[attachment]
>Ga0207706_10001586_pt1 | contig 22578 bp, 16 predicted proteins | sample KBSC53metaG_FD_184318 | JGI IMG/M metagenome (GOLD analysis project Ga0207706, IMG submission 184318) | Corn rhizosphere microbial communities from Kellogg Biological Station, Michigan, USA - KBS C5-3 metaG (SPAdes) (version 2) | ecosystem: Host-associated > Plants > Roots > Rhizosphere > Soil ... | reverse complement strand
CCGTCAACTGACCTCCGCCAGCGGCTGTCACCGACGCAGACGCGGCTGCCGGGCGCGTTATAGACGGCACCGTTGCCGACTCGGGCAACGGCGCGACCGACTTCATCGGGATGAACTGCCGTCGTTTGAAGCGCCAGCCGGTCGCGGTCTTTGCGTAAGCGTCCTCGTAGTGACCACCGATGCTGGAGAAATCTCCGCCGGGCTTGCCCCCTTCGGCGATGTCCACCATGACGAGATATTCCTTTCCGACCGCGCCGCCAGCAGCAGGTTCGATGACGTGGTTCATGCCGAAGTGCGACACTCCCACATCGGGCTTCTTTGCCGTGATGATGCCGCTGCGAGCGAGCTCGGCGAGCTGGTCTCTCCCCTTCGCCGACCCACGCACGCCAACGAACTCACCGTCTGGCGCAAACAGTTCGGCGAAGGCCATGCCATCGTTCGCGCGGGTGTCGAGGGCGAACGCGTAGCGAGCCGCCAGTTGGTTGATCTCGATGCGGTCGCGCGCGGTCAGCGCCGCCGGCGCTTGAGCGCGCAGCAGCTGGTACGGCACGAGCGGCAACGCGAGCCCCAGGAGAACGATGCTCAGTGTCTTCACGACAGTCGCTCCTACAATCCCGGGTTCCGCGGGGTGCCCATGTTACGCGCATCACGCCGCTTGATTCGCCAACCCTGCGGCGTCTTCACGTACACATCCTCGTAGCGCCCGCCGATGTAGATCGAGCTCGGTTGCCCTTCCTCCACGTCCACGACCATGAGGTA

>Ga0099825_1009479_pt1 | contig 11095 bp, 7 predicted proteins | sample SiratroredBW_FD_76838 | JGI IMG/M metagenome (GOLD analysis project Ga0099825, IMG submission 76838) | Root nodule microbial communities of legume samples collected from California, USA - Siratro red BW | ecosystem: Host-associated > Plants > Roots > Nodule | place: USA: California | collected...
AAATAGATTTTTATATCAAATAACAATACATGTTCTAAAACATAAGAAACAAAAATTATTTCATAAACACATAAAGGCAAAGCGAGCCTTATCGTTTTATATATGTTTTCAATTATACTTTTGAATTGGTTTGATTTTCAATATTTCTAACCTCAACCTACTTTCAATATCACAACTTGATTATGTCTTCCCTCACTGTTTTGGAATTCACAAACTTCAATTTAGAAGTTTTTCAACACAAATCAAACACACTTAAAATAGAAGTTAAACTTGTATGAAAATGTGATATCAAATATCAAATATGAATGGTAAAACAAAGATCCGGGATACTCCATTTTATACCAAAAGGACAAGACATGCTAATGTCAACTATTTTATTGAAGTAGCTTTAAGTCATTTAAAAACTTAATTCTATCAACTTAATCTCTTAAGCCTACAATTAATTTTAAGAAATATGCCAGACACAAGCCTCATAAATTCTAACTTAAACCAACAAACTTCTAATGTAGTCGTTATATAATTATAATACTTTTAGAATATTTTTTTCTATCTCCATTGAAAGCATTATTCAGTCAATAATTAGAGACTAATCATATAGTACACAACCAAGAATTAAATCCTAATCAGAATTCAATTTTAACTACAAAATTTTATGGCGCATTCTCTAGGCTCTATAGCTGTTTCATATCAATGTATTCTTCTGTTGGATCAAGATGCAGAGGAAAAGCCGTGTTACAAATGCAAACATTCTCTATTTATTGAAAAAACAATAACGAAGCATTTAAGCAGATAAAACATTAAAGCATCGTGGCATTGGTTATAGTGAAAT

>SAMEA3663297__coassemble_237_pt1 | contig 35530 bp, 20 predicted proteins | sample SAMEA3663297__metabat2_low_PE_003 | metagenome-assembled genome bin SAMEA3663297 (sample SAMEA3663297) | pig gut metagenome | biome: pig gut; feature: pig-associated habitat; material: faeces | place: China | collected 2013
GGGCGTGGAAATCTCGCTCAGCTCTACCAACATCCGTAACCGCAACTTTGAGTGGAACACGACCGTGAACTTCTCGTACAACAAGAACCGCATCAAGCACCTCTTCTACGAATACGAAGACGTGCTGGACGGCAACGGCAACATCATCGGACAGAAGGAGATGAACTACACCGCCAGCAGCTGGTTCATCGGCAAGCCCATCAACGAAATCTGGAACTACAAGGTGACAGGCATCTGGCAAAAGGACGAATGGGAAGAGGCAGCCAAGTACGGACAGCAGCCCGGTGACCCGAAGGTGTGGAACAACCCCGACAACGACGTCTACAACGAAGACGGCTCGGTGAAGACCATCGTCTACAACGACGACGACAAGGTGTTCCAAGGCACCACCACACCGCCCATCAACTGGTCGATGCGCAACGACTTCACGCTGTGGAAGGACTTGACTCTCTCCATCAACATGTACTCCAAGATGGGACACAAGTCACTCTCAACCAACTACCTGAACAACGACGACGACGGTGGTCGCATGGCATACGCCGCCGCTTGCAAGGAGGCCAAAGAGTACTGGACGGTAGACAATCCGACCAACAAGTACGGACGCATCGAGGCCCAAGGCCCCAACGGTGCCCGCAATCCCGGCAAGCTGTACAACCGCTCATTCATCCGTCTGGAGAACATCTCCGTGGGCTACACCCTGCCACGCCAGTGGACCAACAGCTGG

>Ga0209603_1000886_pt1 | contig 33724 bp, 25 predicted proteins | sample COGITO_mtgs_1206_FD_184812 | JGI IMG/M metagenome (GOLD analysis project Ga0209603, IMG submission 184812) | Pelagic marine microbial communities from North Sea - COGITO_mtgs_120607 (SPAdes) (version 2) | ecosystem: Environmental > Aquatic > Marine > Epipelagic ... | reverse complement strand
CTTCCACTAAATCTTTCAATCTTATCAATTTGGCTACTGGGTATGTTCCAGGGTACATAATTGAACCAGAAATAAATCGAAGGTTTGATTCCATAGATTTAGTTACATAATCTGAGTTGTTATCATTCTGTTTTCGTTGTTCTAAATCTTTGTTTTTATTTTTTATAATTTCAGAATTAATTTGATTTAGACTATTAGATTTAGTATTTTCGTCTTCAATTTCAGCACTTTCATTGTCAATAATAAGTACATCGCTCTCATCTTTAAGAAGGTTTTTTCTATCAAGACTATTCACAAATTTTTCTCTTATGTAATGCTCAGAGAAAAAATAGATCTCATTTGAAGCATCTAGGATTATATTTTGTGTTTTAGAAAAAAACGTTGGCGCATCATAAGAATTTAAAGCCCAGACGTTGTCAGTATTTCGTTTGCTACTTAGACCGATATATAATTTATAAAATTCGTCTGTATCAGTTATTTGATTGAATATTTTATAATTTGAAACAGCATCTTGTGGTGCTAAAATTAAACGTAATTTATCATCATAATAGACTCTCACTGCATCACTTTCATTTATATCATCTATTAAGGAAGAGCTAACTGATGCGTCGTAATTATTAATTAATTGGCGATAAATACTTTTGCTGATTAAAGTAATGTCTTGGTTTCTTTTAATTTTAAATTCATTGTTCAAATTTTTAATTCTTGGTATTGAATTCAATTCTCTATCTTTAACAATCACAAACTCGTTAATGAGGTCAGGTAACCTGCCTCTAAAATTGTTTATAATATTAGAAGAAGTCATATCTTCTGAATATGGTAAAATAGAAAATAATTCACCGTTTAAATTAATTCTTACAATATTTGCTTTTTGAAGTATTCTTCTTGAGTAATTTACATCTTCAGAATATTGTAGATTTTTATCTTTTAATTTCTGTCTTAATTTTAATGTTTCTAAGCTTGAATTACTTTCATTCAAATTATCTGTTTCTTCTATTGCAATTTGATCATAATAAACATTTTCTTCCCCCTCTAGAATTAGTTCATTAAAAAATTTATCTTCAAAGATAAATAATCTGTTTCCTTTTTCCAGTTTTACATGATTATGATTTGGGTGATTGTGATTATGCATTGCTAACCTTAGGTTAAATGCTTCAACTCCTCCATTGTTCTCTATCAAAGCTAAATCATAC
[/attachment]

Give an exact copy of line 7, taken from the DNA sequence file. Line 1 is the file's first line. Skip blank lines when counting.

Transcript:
>Ga0209603_1000886_pt1 | contig 33724 bp, 25 predicted proteins | sample COGITO_mtgs_1206_FD_184812 | JGI IMG/M metagenome (GOLD analysis project Ga0209603, IMG submission 184812) | Pelagic marine microbial communities from North Sea - COGITO_mtgs_120607 (SPAdes) (version 2) | ecosystem: Environmental > Aquatic > Marine > Epipelagic ... | reverse complement strand